It wasn’t long before dad had days when he would¬†insist that he could stay in bed, and the carer would call me to let me know, on these occasions I would go and encourage him to get up, help him wash and dress and prepare breakfast. ¬†However, due to¬†the patience of the carers, they soon started to encourage dad to get out of bed while they were there. ¬†They had a lovely way of talking to¬†him, they would also remind him that it was safer for them to help him (I could see that dads independent streak could come out still, and you had to respect that)

By the end of 2017 I noticed that Dads short-term memory had started to decline more, he couldn’t remember if anyone had been some days, and he would sometimes say that he had cooked, or washed up as nobody had been near. ¬†This, I knew was not true, but I never contradicted dad, what was the point of that? ¬†I would just read the care file to make sure. . .

Negatives:

I don’t really want to focus on the negatives of the care package because I was always able to rectify any issues by speaking with the care services. ¬†However, there were times when I did despair and wondered how anyone going into a vulnerable elderly persons home and leaving, knowing they had not given the care required, could be ignored. ¬†My dad was lucky, he had a voice in me, I was also well informed of the services and the expectations of good and bad care! I had worked in the NHS for 28yrs and was familiar with the good and sometimes poor care! My dad was vulnerable and under no circumstances would my he become a victim of bad care, not on my watch.

Although we had established a continuity of care with the two to three Carers, there were times they had days off, holidays, sick leave etc. . and other Carers had taken on dads calls. ¬†This is when numerous instances of concern crept in, most of the time it I felt it was due to the lack of experience and knowledge of the elderly and their needs as well as the general complacency of young Carers. ¬†I am, by no means making any statement that ‘young Carers’ are not carrying out their expected care duties with compassion, as I have come across a number of young Carers who do a great job under immense pressure. ¬†However, a certain person who was assigned to my dad on a few occasions left me with quite a few reasons to be¬†concerned, all of which was reported to the care agency. ¬†Here are just some of the issues addressed during this time:

  • Late morning arrivals – Dad already up, dressed, trying to make his breakfast
  • Lunch/Dinner – Meals not made as dad had said he’d already eaten
  • Meals left out – Not observed eating so left to go cold (not eaten)
  • Missed calls – Dad had been forgotten on some occasions.
  • Meds forgotten to be administered
  • Dad left in stained clothing (food spills)
  • Times not being adhered too (quick in & out calls and not the half hour as agreed)

All of the above happened over a number of months, and each time I raised concerns with the care service, they always apologised and agreed they would speak with the carer, unfortunately it still happened.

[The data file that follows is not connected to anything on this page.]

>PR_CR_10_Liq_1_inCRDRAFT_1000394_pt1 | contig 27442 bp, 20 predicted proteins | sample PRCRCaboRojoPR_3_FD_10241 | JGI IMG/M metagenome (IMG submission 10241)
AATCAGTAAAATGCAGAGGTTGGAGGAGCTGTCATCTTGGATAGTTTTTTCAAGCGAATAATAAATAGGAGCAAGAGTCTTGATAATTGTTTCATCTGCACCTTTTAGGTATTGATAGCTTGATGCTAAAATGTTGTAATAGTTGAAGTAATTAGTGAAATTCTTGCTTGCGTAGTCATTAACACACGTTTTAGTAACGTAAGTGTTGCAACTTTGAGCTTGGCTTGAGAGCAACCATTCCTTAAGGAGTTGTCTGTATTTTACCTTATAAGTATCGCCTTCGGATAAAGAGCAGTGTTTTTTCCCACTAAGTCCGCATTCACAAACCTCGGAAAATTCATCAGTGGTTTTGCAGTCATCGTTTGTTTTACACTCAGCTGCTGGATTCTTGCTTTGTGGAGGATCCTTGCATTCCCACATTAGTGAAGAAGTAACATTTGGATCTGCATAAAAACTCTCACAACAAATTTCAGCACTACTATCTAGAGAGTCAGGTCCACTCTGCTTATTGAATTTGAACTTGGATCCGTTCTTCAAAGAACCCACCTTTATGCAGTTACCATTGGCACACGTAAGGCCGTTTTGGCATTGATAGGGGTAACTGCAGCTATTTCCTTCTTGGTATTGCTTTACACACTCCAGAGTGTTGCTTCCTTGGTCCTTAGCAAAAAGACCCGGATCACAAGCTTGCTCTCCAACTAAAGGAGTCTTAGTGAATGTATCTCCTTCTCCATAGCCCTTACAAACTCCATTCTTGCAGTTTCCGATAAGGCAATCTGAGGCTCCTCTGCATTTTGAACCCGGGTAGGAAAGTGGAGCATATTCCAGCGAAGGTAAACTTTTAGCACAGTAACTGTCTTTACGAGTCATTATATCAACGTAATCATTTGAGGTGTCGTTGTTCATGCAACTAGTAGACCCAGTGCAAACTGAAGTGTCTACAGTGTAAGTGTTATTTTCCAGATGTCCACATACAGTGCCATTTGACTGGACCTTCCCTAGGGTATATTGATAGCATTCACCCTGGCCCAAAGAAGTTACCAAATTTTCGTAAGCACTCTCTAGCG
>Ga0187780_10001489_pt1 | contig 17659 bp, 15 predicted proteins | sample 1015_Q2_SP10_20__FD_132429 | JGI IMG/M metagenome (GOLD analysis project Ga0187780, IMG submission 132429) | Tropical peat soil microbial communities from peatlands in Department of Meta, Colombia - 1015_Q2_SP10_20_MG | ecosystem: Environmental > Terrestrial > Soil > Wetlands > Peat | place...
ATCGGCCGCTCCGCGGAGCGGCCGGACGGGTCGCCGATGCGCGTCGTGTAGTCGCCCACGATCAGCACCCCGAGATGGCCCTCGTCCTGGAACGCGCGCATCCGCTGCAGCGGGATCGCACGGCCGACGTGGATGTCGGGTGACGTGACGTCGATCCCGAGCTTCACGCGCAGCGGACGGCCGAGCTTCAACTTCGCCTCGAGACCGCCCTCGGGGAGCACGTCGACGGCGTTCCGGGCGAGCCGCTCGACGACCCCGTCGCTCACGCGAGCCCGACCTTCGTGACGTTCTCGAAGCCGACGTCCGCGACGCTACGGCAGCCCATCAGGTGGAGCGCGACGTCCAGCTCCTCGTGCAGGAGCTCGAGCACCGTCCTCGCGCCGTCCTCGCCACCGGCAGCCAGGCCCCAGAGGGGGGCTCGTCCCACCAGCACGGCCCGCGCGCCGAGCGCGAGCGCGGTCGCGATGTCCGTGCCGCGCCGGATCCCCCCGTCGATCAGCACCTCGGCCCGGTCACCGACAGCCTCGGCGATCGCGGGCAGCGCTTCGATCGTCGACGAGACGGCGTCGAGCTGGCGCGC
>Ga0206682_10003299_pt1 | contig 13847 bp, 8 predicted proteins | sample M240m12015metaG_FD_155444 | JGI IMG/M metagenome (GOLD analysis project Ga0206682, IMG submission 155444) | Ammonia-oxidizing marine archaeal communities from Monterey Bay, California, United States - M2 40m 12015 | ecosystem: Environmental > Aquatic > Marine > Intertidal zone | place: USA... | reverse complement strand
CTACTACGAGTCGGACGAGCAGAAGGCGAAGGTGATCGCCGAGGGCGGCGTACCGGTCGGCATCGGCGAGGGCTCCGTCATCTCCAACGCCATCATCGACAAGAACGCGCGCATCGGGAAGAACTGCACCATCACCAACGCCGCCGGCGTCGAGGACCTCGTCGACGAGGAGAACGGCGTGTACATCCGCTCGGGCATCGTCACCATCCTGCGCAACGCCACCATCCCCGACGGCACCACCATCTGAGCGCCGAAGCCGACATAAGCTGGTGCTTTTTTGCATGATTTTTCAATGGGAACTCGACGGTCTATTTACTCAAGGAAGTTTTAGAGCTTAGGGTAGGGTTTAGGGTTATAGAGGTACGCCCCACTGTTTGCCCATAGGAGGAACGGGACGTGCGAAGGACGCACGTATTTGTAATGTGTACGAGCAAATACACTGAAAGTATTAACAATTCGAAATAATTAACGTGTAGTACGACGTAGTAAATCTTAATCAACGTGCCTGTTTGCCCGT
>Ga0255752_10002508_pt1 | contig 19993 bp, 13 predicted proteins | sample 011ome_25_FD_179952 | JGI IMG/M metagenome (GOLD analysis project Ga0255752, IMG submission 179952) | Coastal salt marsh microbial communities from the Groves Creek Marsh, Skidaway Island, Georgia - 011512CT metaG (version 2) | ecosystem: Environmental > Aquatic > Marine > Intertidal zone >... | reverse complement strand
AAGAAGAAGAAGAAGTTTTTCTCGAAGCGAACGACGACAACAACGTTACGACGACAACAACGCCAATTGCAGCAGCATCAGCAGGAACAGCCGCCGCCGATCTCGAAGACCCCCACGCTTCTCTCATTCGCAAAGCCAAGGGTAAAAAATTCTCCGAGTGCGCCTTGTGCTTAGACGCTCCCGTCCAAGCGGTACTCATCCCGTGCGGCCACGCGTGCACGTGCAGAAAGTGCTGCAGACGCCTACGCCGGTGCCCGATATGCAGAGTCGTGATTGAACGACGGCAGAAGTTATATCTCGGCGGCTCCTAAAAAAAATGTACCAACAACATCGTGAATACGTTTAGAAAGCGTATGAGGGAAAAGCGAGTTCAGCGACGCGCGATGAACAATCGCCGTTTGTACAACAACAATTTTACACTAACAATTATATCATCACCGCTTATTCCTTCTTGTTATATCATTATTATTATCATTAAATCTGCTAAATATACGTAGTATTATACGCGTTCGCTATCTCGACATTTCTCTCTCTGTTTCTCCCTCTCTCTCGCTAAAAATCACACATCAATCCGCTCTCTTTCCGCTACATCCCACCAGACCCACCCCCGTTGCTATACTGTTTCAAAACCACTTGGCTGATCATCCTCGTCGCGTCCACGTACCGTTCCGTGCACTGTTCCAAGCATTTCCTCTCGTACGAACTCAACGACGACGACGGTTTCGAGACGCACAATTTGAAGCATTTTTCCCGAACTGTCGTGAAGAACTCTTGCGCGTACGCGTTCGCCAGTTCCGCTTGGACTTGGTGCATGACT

I was surprised to be told that the care service had a shortage of Carers in my dads area, and that other Carers had to cover from a different area, hence the late calls some days, but this was not good practice surely, and was not discussed in any meeting with the care services prior to the care plan and times of visits being agreed!

Having had several meetings with dad’s social worker and the care services, it was always agreed that dads care plan could be met. ¬†After all this was a paid service, it wasn’t free, the cost was coming out of my dads pocket, and we should not have had any part of his care compromised due to staff shortages.

These services are bid for, they have to show they can provide the service prior to any funding being commissioned.  Therefore, to be told by the care providor that shortages led to my dads care issues seemed very inappropriate.

I was eventually left with no option but to request this person be removed from attending my dads home.

Eventually things got better, dad gained the support and care he required, as agreed in his care plan. ¬†The two Carers he was lucky to have, provided the best care and support throughout each day, they thought so much about my dad and treated him with respect at all times. ¬†They took the time to talk with him, laugh with him and most of all became friends with him and myself. They met my son & daughter and my grandchildren, they talked about their families too, it was really nice to get to know these two lovely ladies who cared about my dad, and were generally concerned if he wasn’t his usual self.

I made sure I praised their commitment, support and respect, all of which I passed onto the care service and social worker during review meetings.

Things were going well and I started to feel less guilty about considering the care package. . . Both, Dad and I had made two lovely friends, and over the next few months everything was going well and we were soon into the spring of 2018.

A Positive Change in Circumstances (Life after a Carer’s assessment)